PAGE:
Paul Feig, the director of the new movie Spy starring Melissa McCarthy, has spoken about his desire to write realistic roles for women, rather than conform to the usual rom-com rubric where all that female characters talk about are their relationships with men.

The 52 year old director, who has previously helmed movies such as Bridesmaids and Knocked Up, told The Huffington Post on Monday: “I want to write to the things I want them to be discussing and not be discussing. I have no desire to do, at this point in time, a romantic comedy where it's all about… talking about a guy or this and that. I love to be able to pass the Bechdel test.”

Paul FeigPaul Feig spoke about his desire to write credible, realistic movie parts for women

The Bechdel test refers to an increasingly popular tool for movie criticism when it comes to the portrayal of female characters. It is passed when a movie features a) at least two named female characters, b) who talk to each other, and c) about something besides a man.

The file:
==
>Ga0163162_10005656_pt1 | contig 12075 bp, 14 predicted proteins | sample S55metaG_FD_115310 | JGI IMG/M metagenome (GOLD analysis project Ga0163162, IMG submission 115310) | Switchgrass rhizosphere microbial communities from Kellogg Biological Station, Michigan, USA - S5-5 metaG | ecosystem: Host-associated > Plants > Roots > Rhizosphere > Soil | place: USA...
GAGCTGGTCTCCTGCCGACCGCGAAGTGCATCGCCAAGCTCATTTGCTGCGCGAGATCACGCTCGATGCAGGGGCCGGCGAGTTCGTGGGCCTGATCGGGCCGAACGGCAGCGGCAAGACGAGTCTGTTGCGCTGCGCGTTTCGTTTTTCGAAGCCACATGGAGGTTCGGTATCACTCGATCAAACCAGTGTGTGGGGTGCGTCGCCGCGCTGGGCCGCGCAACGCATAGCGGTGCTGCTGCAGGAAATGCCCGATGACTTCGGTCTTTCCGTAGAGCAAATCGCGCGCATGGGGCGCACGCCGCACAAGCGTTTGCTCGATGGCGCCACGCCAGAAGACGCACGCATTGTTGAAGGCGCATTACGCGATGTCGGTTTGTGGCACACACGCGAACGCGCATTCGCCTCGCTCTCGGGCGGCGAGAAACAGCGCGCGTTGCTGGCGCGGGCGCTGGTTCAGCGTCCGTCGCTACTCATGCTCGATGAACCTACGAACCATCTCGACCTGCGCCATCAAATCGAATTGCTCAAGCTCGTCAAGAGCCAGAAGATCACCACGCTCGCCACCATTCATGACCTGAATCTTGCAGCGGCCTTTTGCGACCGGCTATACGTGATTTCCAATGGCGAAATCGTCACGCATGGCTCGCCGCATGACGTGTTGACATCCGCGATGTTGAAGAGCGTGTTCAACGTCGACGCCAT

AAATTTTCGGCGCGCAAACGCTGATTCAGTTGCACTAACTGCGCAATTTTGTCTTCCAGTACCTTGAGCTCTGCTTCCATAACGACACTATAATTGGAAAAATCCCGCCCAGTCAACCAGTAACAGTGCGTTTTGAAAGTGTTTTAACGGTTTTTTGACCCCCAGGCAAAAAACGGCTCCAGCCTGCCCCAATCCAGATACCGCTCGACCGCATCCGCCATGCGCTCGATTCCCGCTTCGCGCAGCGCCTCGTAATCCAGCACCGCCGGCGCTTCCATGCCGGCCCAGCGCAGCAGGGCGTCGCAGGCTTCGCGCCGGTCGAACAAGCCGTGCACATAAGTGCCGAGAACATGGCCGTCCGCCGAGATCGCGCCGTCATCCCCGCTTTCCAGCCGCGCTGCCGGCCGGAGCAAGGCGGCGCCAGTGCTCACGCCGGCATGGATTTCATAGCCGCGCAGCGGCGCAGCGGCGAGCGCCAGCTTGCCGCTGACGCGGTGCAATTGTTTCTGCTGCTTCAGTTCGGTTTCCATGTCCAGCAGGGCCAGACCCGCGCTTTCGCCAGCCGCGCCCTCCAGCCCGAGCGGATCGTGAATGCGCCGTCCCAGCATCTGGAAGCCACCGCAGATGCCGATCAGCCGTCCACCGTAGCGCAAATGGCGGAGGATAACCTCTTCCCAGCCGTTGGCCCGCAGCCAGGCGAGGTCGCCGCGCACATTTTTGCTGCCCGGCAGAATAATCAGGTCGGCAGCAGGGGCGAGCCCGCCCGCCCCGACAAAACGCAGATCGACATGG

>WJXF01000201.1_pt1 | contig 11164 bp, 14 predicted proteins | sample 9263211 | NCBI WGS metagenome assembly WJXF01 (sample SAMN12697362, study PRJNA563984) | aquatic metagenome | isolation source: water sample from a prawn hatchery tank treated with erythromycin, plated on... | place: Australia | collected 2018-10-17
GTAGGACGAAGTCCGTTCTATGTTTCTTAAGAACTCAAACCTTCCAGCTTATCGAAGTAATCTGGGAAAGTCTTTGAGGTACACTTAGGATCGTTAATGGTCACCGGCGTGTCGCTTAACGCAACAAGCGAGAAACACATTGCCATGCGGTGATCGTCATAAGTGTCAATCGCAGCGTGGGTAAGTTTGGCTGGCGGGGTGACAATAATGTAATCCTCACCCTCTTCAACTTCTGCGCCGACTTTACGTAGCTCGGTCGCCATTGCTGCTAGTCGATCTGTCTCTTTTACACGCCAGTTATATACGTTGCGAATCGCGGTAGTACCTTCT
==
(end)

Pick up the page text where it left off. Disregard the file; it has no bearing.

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Instead of talking about relationships, Feig revealed that his films feature dynamics and conversations between the female characters that are grounded in real life, such as the balance between work and home life.

“I just love writing for women, and I just want them to talk about what all the women in my life talk about,” he said. “When I'm hanging with groups of women, that's the kind of stuff they discuss. It's not all this romantic comedy sort of talk.”

‘Spy’, which is released in theaters on June 5th, sees Feig work with Melissa McCarthy for a third time (they worked on Bridesmaids and The Heat together). Her CIA field-worker’s character has a romantic interest with Jude Law, but Feig asserts that it’s a relatively small part of the film’s scope.

In a separate interview, he told SCPR about McCarthy’s on-screen presence. “She's just that person on screen that people want to be best friends [with]. You immediately feel very comfortable with her when she's on screen. And it was important for me, in this one, I really wanted to show off the side of Melissa that I know, that an audience doesn't know. Because they're so used to seeing her play these brash, really in-your-face characters, and the Melissa I know in real life is very sweet and unassuming.”

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